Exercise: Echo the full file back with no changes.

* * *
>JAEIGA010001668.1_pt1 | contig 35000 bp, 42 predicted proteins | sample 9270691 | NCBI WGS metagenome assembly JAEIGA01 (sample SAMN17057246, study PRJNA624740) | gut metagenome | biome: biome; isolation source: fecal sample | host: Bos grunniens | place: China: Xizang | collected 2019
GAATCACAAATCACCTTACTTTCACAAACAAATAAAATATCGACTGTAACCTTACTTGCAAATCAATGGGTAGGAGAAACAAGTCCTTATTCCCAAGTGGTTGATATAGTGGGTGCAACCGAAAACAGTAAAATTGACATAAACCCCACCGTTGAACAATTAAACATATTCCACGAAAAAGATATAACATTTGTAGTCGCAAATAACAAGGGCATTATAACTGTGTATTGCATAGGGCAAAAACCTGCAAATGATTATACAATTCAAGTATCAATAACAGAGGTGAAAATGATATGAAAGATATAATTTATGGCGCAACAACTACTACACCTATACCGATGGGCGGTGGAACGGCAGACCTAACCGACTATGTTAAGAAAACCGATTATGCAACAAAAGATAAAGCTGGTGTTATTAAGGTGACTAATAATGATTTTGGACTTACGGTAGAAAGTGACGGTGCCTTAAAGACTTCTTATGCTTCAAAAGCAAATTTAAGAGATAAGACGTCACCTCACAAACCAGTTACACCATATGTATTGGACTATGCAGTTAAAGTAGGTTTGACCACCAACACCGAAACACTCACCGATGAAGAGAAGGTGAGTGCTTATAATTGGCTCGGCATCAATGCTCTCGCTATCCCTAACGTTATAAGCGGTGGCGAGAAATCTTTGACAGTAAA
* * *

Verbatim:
>JAEIGA010001668.1_pt1 | contig 35000 bp, 42 predicted proteins | sample 9270691 | NCBI WGS metagenome assembly JAEIGA01 (sample SAMN17057246, study PRJNA624740) | gut metagenome | biome: biome; isolation source: fecal sample | host: Bos grunniens | place: China: Xizang | collected 2019
GAATCACAAATCACCTTACTTTCACAAACAAATAAAATATCGACTGTAACCTTACTTGCAAATCAATGGGTAGGAGAAACAAGTCCTTATTCCCAAGTGGTTGATATAGTGGGTGCAACCGAAAACAGTAAAATTGACATAAACCCCACCGTTGAACAATTAAACATATTCCACGAAAAAGATATAACATTTGTAGTCGCAAATAACAAGGGCATTATAACTGTGTATTGCATAGGGCAAAAACCTGCAAATGATTATACAATTCAAGTATCAATAACAGAGGTGAAAATGATATGAAAGATATAATTTATGGCGCAACAACTACTACACCTATACCGATGGGCGGTGGAACGGCAGACCTAACCGACTATGTTAAGAAAACCGATTATGCAACAAAAGATAAAGCTGGTGTTATTAAGGTGACTAATAATGATTTTGGACTTACGGTAGAAAGTGACGGTGCCTTAAAGACTTCTTATGCTTCAAAAGCAAATTTAAGAGATAAGACGTCACCTCACAAACCAGTTACACCATATGTATTGGACTATGCAGTTAAAGTAGGTTTGACCACCAACACCGAAACACTCACCGATGAAGAGAAGGTGAGTGCTTATAATTGGCTCGGCATCAATGCTCTCGCTATCCCTAACGTTATAAGCGGTGGCGAGAAATCTTTGACAGTAAA